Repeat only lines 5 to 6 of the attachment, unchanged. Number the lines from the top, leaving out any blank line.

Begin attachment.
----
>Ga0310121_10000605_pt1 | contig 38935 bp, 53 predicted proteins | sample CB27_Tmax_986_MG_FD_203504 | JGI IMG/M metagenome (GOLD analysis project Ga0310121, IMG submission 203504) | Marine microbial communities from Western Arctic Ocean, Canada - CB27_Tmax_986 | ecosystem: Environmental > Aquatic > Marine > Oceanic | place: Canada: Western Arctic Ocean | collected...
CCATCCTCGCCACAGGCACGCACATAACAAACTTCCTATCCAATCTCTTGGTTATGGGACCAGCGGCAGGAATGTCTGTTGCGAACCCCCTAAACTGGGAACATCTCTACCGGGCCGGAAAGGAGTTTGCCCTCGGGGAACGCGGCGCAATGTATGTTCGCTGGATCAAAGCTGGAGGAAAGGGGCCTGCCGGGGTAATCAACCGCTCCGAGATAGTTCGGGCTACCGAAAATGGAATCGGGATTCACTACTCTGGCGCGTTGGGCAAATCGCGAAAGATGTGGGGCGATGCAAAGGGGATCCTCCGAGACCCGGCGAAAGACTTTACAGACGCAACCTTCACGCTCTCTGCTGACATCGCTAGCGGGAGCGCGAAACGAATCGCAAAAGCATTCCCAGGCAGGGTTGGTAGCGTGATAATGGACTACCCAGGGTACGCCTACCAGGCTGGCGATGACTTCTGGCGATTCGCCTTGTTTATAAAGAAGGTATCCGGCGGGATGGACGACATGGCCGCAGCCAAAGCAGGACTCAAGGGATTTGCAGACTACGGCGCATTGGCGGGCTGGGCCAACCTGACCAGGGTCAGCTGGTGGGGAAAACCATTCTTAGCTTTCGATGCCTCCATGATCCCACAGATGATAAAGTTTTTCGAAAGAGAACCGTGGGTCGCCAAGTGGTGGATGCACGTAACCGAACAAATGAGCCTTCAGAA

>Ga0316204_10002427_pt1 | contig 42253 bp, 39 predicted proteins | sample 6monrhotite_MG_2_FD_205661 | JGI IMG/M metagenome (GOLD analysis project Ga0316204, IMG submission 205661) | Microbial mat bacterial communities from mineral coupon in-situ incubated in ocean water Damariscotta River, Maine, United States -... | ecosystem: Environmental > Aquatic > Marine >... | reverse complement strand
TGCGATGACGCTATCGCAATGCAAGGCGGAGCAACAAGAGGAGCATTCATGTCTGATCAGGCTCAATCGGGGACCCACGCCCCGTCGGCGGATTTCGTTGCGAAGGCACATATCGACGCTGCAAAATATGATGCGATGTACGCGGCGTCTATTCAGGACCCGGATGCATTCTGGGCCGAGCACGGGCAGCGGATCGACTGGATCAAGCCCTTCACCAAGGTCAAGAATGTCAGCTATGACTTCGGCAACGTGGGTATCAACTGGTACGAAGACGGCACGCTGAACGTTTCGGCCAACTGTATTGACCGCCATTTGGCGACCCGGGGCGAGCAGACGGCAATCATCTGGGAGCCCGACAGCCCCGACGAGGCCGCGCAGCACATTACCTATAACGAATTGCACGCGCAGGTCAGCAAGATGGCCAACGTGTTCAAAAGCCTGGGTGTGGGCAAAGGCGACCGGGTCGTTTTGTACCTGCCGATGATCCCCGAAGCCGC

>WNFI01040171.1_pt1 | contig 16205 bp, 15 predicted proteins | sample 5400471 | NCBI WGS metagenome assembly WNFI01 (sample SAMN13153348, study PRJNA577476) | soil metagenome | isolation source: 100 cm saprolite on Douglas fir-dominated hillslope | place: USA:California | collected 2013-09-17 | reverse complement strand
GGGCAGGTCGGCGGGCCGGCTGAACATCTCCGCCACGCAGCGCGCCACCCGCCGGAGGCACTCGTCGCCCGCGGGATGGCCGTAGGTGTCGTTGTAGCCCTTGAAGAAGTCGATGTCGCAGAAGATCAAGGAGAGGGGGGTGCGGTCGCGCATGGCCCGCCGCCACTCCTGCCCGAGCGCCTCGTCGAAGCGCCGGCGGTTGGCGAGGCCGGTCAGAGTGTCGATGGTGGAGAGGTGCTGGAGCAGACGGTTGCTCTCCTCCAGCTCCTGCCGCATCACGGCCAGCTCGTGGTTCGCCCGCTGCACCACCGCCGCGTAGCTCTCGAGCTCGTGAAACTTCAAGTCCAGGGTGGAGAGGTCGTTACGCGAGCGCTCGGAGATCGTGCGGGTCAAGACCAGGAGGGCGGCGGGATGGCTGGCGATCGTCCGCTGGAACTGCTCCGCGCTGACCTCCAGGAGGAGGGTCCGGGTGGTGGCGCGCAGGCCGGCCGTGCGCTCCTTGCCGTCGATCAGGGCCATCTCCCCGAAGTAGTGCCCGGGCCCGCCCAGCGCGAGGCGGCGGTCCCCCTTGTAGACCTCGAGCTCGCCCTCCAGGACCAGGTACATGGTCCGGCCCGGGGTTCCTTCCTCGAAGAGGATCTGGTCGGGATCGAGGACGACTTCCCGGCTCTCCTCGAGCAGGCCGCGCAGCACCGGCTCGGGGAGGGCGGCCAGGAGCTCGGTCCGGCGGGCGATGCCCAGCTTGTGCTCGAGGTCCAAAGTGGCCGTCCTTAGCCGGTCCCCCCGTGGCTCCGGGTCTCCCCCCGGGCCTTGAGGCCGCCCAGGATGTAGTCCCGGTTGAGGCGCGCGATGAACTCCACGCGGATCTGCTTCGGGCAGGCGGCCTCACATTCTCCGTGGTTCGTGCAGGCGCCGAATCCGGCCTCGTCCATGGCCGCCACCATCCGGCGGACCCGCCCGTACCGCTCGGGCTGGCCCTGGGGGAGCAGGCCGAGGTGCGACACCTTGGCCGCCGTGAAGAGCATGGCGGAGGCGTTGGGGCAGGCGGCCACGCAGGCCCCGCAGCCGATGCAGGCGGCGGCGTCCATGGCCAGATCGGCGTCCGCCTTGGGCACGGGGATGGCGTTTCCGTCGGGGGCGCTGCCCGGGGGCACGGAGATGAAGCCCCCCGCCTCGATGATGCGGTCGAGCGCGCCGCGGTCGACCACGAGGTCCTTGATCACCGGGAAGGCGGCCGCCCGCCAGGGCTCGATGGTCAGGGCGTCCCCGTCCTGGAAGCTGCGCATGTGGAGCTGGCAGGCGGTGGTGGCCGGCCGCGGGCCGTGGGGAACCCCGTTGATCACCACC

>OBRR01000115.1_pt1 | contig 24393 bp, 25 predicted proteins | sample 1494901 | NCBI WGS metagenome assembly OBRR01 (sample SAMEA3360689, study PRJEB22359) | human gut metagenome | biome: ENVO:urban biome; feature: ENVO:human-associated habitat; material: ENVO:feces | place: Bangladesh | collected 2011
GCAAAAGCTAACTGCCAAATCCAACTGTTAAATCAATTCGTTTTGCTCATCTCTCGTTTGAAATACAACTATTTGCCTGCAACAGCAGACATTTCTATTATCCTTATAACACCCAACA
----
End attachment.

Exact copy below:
>WNFI01040171.1_pt1 | contig 16205 bp, 15 predicted proteins | sample 5400471 | NCBI WGS metagenome assembly WNFI01 (sample SAMN13153348, study PRJNA577476) | soil metagenome | isolation source: 100 cm saprolite on Douglas fir-dominated hillslope | place: USA:California | collected 2013-09-17 | reverse complement strand
GGGCAGGTCGGCGGGCCGGCTGAACATCTCCGCCACGCAGCGCGCCACCCGCCGGAGGCACTCGTCGCCCGCGGGATGGCCGTAGGTGTCGTTGTAGCCCTTGAAGAAGTCGATGTCGCAGAAGATCAAGGAGAGGGGGGTGCGGTCGCGCATGGCCCGCCGCCACTCCTGCCCGAGCGCCTCGTCGAAGCGCCGGCGGTTGGCGAGGCCGGTCAGAGTGTCGATGGTGGAGAGGTGCTGGAGCAGACGGTTGCTCTCCTCCAGCTCCTGCCGCATCACGGCCAGCTCGTGGTTCGCCCGCTGCACCACCGCCGCGTAGCTCTCGAGCTCGTGAAACTTCAAGTCCAGGGTGGAGAGGTCGTTACGCGAGCGCTCGGAGATCGTGCGGGTCAAGACCAGGAGGGCGGCGGGATGGCTGGCGATCGTCCGCTGGAACTGCTCCGCGCTGACCTCCAGGAGGAGGGTCCGGGTGGTGGCGCGCAGGCCGGCCGTGCGCTCCTTGCCGTCGATCAGGGCCATCTCCCCGAAGTAGTGCCCGGGCCCGCCCAGCGCGAGGCGGCGGTCCCCCTTGTAGACCTCGAGCTCGCCCTCCAGGACCAGGTACATGGTCCGGCCCGGGGTTCCTTCCTCGAAGAGGATCTGGTCGGGATCGAGGACGACTTCCCGGCTCTCCTCGAGCAGGCCGCGCAGCACCGGCTCGGGGAGGGCGGCCAGGAGCTCGGTCCGGCGGGCGATGCCCAGCTTGTGCTCGAGGTCCAAAGTGGCCGTCCTTAGCCGGTCCCCCCGTGGCTCCGGGTCTCCCCCCGGGCCTTGAGGCCGCCCAGGATGTAGTCCCGGTTGAGGCGCGCGATGAACTCCACGCGGATCTGCTTCGGGCAGGCGGCCTCACATTCTCCGTGGTTCGTGCAGGCGCCGAATCCGGCCTCGTCCATGGCCGCCACCATCCGGCGGACCCGCCCGTACCGCTCGGGCTGGCCCTGGGGGAGCAGGCCGAGGTGCGACACCTTGGCCGCCGTGAAGAGCATGGCGGAGGCGTTGGGGCAGGCGGCCACGCAGGCCCCGCAGCCGATGCAGGCGGCGGCGTCCATGGCCAGATCGGCGTCCGCCTTGGGCACGGGGATGGCGTTTCCGTCGGGGGCGCTGCCCGGGGGCACGGAGATGAAGCCCCCCGCCTCGATGATGCGGTCGAGCGCGCCGCGGTCGACCACGAGGTCCTTGATCACCGGGAAGGCGGCCGCCCGCCAGGGCTCGATGGTCAGGGCGTCCCCGTCCTGGAAGCTGCGCATGTGGAGCTGGCAGGCGGTGGTGGCCGGCCGCGGGCCGTGGGGAACCCCGTTGATCACCACC